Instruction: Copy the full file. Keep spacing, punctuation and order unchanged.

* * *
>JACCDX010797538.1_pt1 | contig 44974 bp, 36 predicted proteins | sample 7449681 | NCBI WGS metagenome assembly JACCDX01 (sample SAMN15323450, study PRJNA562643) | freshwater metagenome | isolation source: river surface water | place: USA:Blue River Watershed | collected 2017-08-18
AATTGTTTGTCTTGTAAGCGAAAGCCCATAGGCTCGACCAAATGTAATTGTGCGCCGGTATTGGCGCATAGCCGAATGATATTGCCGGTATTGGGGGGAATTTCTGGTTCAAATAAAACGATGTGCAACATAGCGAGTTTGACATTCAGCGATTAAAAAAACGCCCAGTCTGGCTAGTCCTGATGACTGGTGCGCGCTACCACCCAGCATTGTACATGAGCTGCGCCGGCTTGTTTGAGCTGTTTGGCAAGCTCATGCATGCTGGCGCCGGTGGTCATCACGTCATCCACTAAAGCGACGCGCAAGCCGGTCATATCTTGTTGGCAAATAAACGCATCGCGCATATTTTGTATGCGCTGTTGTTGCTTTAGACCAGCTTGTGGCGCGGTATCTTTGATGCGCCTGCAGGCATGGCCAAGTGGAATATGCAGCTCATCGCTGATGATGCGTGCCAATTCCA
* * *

>JACCDX010797538.1_pt1 | contig 44974 bp, 36 predicted proteins | sample 7449681 | NCBI WGS metagenome assembly JACCDX01 (sample SAMN15323450, study PRJNA562643) | freshwater metagenome | isolation source: river surface water | place: USA:Blue River Watershed | collected 2017-08-18
AATTGTTTGTCTTGTAAGCGAAAGCCCATAGGCTCGACCAAATGTAATTGTGCGCCGGTATTGGCGCATAGCCGAATGATATTGCCGGTATTGGGGGGAATTTCTGGTTCAAATAAAACGATGTGCAACATAGCGAGTTTGACATTCAGCGATTAAAAAAACGCCCAGTCTGGCTAGTCCTGATGACTGGTGCGCGCTACCACCCAGCATTGTACATGAGCTGCGCCGGCTTGTTTGAGCTGTTTGGCAAGCTCATGCATGCTGGCGCCGGTGGTCATCACGTCATCCACTAAAGCGACGCGCAAGCCGGTCATATCTTGTTGGCAAATAAACGCATCGCGCATATTTTGTATGCGCTGTTGTTGCTTTAGACCAGCTTGTGGCGCGGTATCTTTGATGCGCCTGCAGGCATGGCCAAGTGGAATATGCAGCTCATCGCTGATGATGCGTGCCAATTCCA